For travelers to chloroquine-resistant areas who have contraindications or intolerance to other first-line antimalarial drugs (e.g., mefloquine, atovaquone-proguanil or doxycycline), chloroquine plus proguanil combination therapy has been used as an alternative, although it has higher failure rates than the first-line drugs. The recommended adult dose of combination chloroquine–proguanil prophylaxis is 200 mg/daily proguanil and 300 mg base/weekly chloroquine, continued for 4 weeks after leaving a malarious region. Studies have not been able to conclusively show comparative efficacy relative to other first-line options [21, 22], and show an inferior tolerability profile compared to other antimalarials [21, 22, 28, 29]. Due to poor tolerability and lower efficacy versus other first-line agents, chloroquine–proguanil combination treatment is no longer recommended for malaria chemoprophylaxis.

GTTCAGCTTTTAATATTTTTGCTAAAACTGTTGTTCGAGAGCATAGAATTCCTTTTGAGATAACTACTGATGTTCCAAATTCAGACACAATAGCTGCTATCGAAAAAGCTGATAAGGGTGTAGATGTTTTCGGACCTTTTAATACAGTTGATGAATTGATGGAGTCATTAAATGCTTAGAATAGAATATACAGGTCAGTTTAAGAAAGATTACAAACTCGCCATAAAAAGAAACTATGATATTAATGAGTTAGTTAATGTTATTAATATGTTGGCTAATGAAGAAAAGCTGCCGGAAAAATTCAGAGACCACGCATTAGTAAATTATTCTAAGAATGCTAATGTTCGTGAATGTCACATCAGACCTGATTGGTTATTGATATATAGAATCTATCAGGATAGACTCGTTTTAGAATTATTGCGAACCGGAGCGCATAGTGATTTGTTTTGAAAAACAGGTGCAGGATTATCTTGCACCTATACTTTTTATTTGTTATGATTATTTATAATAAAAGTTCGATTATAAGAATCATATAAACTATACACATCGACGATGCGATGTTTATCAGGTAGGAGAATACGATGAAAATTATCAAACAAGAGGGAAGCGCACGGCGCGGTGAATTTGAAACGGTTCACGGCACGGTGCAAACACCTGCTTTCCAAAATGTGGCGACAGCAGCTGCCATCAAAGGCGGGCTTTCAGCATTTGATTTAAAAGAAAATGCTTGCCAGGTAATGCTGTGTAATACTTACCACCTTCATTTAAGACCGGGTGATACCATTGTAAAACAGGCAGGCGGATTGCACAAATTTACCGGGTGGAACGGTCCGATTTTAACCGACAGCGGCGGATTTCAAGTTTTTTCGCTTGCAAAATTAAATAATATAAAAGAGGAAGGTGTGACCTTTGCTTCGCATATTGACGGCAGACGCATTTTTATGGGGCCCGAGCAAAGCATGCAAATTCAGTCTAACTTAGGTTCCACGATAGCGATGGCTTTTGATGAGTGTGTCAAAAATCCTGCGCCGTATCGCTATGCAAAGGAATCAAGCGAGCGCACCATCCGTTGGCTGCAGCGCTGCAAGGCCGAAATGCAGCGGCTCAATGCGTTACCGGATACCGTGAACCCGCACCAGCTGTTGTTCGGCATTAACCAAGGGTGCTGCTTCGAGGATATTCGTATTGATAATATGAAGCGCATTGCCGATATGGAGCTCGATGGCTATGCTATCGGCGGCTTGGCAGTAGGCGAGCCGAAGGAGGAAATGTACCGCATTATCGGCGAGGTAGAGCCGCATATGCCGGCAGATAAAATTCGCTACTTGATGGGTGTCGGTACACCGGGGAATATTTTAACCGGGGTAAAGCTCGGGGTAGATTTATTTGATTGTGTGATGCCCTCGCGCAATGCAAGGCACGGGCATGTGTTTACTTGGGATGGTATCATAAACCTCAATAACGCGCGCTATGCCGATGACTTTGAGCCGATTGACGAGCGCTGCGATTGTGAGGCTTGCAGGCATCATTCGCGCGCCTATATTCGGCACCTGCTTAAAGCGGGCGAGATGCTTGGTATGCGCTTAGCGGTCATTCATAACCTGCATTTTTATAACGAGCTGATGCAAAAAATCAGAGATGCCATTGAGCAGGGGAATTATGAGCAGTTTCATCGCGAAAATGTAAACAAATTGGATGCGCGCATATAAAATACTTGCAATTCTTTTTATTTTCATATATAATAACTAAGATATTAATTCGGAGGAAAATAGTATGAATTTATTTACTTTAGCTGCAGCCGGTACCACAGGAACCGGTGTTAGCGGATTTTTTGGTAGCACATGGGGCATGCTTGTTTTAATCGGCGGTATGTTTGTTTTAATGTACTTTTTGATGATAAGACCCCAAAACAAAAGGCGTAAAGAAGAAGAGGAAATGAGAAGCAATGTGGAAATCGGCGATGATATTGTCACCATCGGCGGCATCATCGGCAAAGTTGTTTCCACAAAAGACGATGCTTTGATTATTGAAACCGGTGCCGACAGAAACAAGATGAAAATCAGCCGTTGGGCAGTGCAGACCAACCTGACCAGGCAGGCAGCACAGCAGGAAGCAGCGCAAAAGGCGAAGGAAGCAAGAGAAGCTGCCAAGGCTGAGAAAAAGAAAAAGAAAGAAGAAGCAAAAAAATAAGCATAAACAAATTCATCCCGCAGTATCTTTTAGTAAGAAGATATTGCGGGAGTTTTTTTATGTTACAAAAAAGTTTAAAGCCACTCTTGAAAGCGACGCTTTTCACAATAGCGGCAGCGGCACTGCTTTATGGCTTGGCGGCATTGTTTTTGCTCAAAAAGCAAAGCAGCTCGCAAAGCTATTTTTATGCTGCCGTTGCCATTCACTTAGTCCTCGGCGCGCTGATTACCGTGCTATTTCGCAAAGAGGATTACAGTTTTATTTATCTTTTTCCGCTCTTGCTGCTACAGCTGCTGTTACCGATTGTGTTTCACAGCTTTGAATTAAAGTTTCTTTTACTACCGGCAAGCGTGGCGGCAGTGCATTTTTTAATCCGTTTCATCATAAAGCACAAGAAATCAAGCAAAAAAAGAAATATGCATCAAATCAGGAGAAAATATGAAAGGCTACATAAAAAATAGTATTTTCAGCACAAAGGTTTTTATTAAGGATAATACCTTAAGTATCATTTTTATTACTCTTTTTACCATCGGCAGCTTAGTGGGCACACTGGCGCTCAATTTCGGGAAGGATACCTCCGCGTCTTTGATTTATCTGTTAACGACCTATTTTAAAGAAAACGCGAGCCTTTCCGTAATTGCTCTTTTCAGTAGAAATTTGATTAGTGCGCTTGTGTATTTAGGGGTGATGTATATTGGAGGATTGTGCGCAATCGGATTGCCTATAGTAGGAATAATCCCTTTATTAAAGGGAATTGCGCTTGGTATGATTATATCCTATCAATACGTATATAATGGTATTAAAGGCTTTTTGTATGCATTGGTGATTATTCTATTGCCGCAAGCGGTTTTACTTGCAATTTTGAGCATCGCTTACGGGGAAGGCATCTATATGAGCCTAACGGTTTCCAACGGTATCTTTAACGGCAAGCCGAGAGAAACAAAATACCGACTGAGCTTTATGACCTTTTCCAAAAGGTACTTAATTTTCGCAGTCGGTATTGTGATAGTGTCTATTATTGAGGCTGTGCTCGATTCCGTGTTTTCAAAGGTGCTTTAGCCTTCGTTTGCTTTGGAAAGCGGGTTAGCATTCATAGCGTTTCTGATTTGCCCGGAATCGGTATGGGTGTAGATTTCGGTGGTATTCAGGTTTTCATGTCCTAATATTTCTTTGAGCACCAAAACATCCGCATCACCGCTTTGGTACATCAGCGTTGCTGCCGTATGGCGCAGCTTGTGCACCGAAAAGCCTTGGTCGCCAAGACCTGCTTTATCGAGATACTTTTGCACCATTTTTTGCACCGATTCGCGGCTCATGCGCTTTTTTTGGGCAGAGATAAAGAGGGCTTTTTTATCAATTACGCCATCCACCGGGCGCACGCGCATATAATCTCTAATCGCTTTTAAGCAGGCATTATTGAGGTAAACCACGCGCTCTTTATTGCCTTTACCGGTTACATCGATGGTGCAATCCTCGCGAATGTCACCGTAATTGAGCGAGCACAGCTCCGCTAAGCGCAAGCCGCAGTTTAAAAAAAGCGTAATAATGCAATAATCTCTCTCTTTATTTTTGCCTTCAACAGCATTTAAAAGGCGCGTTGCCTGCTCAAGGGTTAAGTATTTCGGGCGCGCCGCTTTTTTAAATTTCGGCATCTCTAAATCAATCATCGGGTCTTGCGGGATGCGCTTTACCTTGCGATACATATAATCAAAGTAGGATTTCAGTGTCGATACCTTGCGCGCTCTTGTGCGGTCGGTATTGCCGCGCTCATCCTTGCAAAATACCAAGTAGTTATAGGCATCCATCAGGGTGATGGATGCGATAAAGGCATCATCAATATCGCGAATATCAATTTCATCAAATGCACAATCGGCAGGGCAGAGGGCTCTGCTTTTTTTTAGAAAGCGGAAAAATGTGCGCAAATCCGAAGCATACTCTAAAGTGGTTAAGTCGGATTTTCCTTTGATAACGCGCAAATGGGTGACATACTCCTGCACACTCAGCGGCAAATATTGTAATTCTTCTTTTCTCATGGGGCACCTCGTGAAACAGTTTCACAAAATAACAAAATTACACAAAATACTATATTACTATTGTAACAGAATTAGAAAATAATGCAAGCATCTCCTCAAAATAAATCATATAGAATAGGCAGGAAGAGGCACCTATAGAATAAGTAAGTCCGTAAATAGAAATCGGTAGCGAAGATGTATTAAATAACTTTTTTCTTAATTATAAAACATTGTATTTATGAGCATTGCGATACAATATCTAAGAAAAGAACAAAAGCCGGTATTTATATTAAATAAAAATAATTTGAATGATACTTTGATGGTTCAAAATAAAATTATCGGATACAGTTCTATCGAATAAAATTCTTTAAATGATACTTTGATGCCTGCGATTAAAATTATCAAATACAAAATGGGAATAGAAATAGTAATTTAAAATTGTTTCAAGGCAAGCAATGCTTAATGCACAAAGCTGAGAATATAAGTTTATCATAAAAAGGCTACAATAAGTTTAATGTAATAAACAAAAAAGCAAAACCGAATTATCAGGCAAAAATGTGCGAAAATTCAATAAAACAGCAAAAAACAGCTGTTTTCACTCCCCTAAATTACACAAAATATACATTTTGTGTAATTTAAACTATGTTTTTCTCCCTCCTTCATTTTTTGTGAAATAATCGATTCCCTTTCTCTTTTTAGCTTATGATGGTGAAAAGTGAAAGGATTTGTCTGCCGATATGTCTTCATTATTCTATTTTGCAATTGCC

Chloroquine is recommended for pregnant and lactating women traveling to areas with chloroquine-sensitive P. falciparum [26, 30] and is an FDA Category C drug. When used at the recommended prophylaxis dose, its potential drug-related teratogenicity is low and any associated risk of drug exposure is outweighed by the significant risk of mortality and morbidity to both the mother and fetus associated with malaria. In studies conducted on children born to mothers taking therapeutic chloroquine for rheumatic disease (SLE, rheumatoid arthritis), no visual defects, adverse pregnancy outcomes, or congenital birth defects above the expected rate in a normal, unexposed population were associated with in utero chloroquine exposure at any stage of pregnancy [31, 32].
Chloroquine is recommended for pediatric travelers to areas with chloroquine sensitive strains. The recommended dose for infants and small children is 5 mg base/kg weekly. Overdose can be fatal. It is recommended to deliver the drug with food or syrup to improve palatability.